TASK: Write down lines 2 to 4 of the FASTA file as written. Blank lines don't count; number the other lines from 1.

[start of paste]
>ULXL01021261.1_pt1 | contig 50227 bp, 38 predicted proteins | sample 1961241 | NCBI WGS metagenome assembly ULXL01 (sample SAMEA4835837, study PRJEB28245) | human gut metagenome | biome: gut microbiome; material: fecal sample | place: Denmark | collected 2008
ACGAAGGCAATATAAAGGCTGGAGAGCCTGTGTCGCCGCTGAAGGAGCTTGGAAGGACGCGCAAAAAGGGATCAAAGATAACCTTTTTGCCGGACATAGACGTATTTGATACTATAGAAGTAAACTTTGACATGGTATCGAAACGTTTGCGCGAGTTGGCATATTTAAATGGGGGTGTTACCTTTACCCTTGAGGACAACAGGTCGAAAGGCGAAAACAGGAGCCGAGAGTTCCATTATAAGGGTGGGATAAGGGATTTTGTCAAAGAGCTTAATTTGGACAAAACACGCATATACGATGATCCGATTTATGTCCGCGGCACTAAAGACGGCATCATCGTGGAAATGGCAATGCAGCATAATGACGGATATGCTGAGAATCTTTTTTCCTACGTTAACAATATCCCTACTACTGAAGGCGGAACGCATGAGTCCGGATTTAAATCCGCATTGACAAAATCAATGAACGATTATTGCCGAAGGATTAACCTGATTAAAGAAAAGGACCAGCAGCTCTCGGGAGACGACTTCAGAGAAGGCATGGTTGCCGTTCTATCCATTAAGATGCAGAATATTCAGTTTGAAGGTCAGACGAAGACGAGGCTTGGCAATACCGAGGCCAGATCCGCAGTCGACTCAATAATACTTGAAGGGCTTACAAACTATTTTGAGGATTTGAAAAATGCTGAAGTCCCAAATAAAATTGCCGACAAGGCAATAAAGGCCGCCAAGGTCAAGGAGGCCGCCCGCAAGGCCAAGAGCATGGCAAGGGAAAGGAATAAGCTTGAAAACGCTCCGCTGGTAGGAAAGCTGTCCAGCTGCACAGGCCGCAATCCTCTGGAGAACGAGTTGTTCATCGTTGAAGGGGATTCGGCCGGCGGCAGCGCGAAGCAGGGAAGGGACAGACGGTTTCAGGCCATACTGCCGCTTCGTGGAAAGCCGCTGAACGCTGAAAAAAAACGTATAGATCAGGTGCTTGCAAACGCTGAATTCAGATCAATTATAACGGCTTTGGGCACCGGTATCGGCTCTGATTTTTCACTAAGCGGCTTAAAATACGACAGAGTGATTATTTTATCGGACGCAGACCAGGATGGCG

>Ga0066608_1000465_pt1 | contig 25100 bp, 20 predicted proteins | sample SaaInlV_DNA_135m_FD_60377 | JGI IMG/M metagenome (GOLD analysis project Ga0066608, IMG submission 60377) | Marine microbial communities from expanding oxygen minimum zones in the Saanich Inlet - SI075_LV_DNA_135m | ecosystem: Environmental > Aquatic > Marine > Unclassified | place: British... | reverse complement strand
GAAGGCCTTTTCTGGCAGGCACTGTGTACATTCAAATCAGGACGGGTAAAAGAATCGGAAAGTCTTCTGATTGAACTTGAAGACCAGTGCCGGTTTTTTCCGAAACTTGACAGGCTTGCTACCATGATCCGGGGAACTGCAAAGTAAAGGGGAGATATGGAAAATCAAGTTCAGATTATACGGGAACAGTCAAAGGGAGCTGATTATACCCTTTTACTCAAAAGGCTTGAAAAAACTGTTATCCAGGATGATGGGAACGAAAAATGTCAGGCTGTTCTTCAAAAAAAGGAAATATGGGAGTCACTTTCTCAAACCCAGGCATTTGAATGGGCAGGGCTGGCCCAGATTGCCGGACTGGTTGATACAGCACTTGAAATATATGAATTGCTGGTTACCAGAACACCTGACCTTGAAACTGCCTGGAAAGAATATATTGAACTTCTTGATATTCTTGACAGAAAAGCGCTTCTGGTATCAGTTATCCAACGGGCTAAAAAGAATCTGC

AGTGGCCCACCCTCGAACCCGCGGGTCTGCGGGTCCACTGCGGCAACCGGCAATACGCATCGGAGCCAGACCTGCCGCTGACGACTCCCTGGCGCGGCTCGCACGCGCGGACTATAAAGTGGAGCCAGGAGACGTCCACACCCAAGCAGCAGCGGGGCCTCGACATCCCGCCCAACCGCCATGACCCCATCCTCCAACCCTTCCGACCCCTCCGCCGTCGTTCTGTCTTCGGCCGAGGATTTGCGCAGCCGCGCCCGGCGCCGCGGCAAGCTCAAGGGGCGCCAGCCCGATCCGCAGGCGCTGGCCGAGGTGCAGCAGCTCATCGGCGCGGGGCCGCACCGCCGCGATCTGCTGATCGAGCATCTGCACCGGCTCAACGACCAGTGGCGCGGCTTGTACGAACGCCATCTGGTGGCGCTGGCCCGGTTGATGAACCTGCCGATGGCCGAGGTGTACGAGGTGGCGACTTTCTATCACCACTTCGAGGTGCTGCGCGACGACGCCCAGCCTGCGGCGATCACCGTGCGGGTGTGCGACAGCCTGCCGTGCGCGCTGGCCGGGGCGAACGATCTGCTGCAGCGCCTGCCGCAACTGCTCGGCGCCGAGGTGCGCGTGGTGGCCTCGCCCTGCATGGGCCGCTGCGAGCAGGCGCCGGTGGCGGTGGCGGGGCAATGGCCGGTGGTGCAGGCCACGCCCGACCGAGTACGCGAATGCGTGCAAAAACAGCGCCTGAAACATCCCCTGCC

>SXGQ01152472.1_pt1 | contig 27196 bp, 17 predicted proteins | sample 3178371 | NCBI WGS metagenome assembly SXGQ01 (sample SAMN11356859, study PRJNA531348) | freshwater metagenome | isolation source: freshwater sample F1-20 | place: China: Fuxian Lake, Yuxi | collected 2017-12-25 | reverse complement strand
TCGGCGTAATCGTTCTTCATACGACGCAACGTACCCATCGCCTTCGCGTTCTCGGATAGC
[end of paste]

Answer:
ACGAAGGCAATATAAAGGCTGGAGAGCCTGTGTCGCCGCTGAAGGAGCTTGGAAGGACGCGCAAAAAGGGATCAAAGATAACCTTTTTGCCGGACATAGACGTATTTGATACTATAGAAGTAAACTTTGACATGGTATCGAAACGTTTGCGCGAGTTGGCATATTTAAATGGGGGTGTTACCTTTACCCTTGAGGACAACAGGTCGAAAGGCGAAAACAGGAGCCGAGAGTTCCATTATAAGGGTGGGATAAGGGATTTTGTCAAAGAGCTTAATTTGGACAAAACACGCATATACGATGATCCGATTTATGTCCGCGGCACTAAAGACGGCATCATCGTGGAAATGGCAATGCAGCATAATGACGGATATGCTGAGAATCTTTTTTCCTACGTTAACAATATCCCTACTACTGAAGGCGGAACGCATGAGTCCGGATTTAAATCCGCATTGACAAAATCAATGAACGATTATTGCCGAAGGATTAACCTGATTAAAGAAAAGGACCAGCAGCTCTCGGGAGACGACTTCAGAGAAGGCATGGTTGCCGTTCTATCCATTAAGATGCAGAATATTCAGTTTGAAGGTCAGACGAAGACGAGGCTTGGCAATACCGAGGCCAGATCCGCAGTCGACTCAATAATACTTGAAGGGCTTACAAACTATTTTGAGGATTTGAAAAATGCTGAAGTCCCAAATAAAATTGCCGACAAGGCAATAAAGGCCGCCAAGGTCAAGGAGGCCGCCCGCAAGGCCAAGAGCATGGCAAGGGAAAGGAATAAGCTTGAAAACGCTCCGCTGGTAGGAAAGCTGTCCAGCTGCACAGGCCGCAATCCTCTGGAGAACGAGTTGTTCATCGTTGAAGGGGATTCGGCCGGCGGCAGCGCGAAGCAGGGAAGGGACAGACGGTTTCAGGCCATACTGCCGCTTCGTGGAAAGCCGCTGAACGCTGAAAAAAAACGTATAGATCAGGTGCTTGCAAACGCTGAATTCAGATCAATTATAACGGCTTTGGGCACCGGTATCGGCTCTGATTTTTCACTAAGCGGCTTAAAATACGACAGAGTGATTATTTTATCGGACGCAGACCAGGATGGCG

>Ga0066608_1000465_pt1 | contig 25100 bp, 20 predicted proteins | sample SaaInlV_DNA_135m_FD_60377 | JGI IMG/M metagenome (GOLD analysis project Ga0066608, IMG submission 60377) | Marine microbial communities from expanding oxygen minimum zones in the Saanich Inlet - SI075_LV_DNA_135m | ecosystem: Environmental > Aquatic > Marine > Unclassified | place: British... | reverse complement strand
GAAGGCCTTTTCTGGCAGGCACTGTGTACATTCAAATCAGGACGGGTAAAAGAATCGGAAAGTCTTCTGATTGAACTTGAAGACCAGTGCCGGTTTTTTCCGAAACTTGACAGGCTTGCTACCATGATCCGGGGAACTGCAAAGTAAAGGGGAGATATGGAAAATCAAGTTCAGATTATACGGGAACAGTCAAAGGGAGCTGATTATACCCTTTTACTCAAAAGGCTTGAAAAAACTGTTATCCAGGATGATGGGAACGAAAAATGTCAGGCTGTTCTTCAAAAAAAGGAAATATGGGAGTCACTTTCTCAAACCCAGGCATTTGAATGGGCAGGGCTGGCCCAGATTGCCGGACTGGTTGATACAGCACTTGAAATATATGAATTGCTGGTTACCAGAACACCTGACCTTGAAACTGCCTGGAAAGAATATATTGAACTTCTTGATATTCTTGACAGAAAAGCGCTTCTGGTATCAGTTATCCAACGGGCTAAAAAGAATCTGC